Partial knee replacement (PKR) is a surgical procedure that helps relieve arthritis in one or two of the three compartments of the knee.
With PKR, only the damaged area of the knee joint is replaced, which may help to minimize trauma to healthy bone and tissue. Stryker has worked with surgeons to develop innovative products to be utilized in Partial Knee Replacement surgery. Stryker's Robotic-Arm Assisted partial knee replacement procedure is designed to relieve the pain caused by joint degeneration due to osteoarthritis (OA).
There are three types of Partial Knee Replacement.
- Unicondylar Knee Replacement is a procedure that replaces only the single affected compartment of the knee, either the medial or lateral compartment.
- Patellofemoral Knee Replacement is a procedure that replaces the worn patella (the kneecap) and the trochlea (the groove at the end of the thighbone).
- Bicompartmental Knee Replacement is a procedure that replaces two compartments of the knee, the medial and patellofemoral compartments.
It's Your Move. Find a surgeon in your area that does Partial Knee Replacement. With your surgeon, you can work together to determine a treatment plan that is best for you.
Hip joint replacement is intended for use in individuals with joint disease resulting from degenerative and rheumatoid arthritis, avascular necrosis, fracture of the neck of the femur or functional deformity of the hip.
Knee joint replacement is intended for use in individuals with joint disease resulting from degenerative, rheumatoid and post-traumatic arthritis, and for moderate deformity of the knee. Joint replacement surgery is not appropriate for patients with certain types of infections, any mental or neuromuscular disorder which would create an unacceptable risk of prosthesis instability, prosthesis fixation failure or complications in postoperative care, compromised bone stock, skeletal immaturity, severe instability of the joint, or excessive body weight.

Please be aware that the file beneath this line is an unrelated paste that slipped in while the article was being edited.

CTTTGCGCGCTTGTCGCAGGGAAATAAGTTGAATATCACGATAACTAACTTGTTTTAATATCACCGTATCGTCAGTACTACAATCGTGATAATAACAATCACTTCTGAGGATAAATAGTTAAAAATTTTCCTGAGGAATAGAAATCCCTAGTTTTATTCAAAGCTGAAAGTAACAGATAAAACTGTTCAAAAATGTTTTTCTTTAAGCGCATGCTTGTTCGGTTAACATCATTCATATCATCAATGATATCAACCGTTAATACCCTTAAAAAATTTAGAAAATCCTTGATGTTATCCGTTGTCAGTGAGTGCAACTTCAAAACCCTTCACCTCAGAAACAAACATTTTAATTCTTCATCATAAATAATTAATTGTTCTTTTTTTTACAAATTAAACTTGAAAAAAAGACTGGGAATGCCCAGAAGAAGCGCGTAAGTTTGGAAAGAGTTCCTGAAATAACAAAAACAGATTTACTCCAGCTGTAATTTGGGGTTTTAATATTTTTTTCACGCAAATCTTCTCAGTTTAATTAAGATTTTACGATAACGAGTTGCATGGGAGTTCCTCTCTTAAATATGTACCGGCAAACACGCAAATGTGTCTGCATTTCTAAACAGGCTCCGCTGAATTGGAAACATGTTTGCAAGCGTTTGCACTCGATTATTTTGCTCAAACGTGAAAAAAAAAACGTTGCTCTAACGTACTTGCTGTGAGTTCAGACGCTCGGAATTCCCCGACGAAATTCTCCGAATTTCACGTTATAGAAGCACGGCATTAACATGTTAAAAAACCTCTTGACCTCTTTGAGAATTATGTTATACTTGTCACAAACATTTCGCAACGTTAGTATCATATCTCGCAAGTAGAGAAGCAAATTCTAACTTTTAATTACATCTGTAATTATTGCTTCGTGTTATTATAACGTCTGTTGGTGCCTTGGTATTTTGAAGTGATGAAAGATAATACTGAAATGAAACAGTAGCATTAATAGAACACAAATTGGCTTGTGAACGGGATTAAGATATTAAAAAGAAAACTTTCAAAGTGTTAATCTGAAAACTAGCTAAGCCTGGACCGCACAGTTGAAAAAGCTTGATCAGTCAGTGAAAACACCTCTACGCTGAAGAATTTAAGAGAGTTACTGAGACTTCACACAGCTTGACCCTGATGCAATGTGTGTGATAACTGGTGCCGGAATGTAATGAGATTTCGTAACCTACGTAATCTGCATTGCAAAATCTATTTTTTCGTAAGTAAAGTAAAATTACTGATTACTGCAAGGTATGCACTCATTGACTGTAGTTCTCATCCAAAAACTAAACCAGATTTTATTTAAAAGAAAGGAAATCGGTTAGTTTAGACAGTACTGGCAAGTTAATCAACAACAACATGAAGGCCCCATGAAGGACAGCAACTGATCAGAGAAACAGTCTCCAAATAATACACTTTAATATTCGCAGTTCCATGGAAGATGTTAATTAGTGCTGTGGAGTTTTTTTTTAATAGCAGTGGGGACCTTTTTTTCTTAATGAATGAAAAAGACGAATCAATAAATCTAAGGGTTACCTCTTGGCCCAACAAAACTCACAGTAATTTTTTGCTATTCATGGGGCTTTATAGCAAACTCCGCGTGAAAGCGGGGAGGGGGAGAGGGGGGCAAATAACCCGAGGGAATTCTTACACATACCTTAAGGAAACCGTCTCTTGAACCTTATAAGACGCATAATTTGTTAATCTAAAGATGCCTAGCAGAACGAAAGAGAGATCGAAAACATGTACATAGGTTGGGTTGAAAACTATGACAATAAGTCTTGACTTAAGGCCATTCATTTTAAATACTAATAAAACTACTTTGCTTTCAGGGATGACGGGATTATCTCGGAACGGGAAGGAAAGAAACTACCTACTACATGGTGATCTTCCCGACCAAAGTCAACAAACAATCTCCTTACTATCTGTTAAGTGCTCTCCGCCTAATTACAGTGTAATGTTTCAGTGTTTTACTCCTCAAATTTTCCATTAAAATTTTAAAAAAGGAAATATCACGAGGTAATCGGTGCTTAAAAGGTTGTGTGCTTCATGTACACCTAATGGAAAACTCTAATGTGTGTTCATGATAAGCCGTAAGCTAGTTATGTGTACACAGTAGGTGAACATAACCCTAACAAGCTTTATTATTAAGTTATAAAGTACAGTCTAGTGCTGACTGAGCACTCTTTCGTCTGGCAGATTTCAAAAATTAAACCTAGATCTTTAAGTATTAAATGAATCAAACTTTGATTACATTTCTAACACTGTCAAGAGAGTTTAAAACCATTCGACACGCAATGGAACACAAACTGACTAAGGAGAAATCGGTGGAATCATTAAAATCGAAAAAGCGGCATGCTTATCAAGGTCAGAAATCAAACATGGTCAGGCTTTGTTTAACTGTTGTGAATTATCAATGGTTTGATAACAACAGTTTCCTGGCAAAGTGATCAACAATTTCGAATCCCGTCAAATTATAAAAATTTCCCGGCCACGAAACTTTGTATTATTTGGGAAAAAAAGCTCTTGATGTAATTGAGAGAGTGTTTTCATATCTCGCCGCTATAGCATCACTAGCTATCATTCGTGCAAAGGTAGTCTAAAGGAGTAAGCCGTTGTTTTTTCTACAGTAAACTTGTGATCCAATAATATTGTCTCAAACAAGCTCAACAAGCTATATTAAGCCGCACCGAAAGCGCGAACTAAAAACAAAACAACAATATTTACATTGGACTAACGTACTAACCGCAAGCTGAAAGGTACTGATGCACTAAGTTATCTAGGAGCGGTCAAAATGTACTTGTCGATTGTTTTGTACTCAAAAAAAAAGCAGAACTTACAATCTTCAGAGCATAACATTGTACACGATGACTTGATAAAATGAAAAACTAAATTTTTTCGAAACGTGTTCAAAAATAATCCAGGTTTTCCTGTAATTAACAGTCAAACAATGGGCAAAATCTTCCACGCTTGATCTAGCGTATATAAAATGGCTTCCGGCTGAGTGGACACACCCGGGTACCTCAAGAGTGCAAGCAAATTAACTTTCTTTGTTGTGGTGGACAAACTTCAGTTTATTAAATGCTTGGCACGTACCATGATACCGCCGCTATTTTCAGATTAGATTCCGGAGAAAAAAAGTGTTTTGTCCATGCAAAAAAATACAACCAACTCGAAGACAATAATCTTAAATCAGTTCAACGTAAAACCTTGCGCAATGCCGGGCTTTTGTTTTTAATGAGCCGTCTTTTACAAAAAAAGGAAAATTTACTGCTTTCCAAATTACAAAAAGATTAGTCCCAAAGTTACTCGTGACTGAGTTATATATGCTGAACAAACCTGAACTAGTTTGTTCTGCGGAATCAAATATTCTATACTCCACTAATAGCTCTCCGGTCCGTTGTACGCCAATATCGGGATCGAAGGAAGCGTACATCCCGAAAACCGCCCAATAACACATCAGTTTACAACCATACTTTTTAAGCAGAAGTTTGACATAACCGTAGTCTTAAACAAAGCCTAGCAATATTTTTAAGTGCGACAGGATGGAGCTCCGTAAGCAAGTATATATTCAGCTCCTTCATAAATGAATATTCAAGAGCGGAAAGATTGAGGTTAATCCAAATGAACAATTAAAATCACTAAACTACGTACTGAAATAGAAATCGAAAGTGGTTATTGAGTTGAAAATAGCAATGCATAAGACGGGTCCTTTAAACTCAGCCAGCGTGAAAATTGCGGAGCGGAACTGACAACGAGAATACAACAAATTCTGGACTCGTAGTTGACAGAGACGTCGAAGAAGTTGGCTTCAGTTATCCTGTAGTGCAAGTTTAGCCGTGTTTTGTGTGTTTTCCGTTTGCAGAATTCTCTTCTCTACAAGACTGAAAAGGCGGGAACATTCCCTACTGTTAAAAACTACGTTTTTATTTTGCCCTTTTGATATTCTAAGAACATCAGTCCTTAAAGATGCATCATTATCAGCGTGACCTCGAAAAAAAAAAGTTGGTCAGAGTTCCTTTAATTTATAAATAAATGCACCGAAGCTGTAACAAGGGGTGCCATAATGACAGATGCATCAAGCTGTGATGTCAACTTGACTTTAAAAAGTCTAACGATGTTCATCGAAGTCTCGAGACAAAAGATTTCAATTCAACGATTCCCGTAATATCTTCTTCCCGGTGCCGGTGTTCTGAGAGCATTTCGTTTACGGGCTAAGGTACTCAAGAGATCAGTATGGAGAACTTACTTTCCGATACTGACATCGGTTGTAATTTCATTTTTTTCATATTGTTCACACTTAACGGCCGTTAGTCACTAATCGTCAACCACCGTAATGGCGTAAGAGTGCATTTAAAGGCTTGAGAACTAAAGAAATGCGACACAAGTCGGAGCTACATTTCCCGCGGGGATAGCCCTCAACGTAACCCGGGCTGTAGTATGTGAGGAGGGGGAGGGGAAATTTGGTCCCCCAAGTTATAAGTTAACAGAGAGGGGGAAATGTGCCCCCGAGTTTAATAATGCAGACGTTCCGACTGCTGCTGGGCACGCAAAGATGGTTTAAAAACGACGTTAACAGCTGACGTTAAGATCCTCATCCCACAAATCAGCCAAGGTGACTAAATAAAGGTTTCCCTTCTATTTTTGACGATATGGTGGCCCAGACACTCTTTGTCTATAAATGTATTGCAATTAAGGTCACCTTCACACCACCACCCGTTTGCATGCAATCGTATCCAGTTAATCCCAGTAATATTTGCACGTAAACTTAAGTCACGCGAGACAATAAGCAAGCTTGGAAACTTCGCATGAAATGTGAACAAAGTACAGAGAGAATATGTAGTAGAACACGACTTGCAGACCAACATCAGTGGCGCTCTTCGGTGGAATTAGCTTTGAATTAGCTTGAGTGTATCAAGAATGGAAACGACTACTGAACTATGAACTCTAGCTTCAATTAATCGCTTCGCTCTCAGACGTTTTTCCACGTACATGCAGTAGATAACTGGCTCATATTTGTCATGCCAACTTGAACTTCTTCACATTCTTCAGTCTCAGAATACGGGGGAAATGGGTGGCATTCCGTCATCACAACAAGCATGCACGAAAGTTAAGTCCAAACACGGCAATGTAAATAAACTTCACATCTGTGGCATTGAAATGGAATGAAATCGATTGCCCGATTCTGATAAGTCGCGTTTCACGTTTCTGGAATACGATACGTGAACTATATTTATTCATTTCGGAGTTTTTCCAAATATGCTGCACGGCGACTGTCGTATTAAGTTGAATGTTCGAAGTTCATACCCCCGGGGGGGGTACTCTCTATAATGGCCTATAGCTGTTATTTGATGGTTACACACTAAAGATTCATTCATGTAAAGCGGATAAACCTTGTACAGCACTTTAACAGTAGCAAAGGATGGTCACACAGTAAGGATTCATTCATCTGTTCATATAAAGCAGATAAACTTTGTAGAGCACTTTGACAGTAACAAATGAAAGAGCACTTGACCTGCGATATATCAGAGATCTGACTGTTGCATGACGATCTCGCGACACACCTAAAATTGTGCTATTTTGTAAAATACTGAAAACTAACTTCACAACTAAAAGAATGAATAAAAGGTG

Like any surgery, joint replacement surgery has serious risks which include, but are not limited to, pain, bone fracture, change in the treated leg length (hip), joint stiffness, hip joint fusion, amputation, peripheral neuropathies (nerve damage), circulatory compromise (including deep vein thrombosis (blood clots in the legs)), genitourinary disorders (including kidney failure), gastrointestinal disorders (including paralytic ileus (loss of intestinal digestive movement)), vascular disorders (including thrombus (blood clots), blood loss, or changes in blood pressure or heart rhythm), bronchopulmonary disorders (including emboli, stroke or pneumonia), heart attack, and death.
Implant related risks which may lead to a revision of the implant include dislocation, loosening, fracture, nerve damage, heterotopic bone formation (abnormal bone growth in tissue), wear of the implant, metal sensitivity, soft tissue imbalance, osteolysis (localized progressive bone loss), audible sounds during motion, and reaction to particle debris.
The information presented is for educational purposes only. Speak to your doctor to decide if joint replacement surgery is appropriate for you. Individual results vary and not all patients will return to the same activity level. The lifetime of any joint replacement is limited and depends on several factors like patient weight and activity level. Your doctor will counsel you about strategies to potentially prolong the lifetime of the device, including avoiding high-impact activities, such as running, as well as maintaining a healthy weight. It is important to closely follow your physician’s instructions regarding post-surgery activity, treatment and follow-up care.
Ask your doctor if a joint replacement is right for you.
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Stryker is a sponsor of the PGA TOUR. Hal Sutton and Fred Funk are paid spokespersons of Stryker, and their statements represent their personal views based on their personal experiences.
- Hospital for Special Surgery website, www.hss.edu/conditions_partial-knee-replacement.asp#3, accessed October 2014.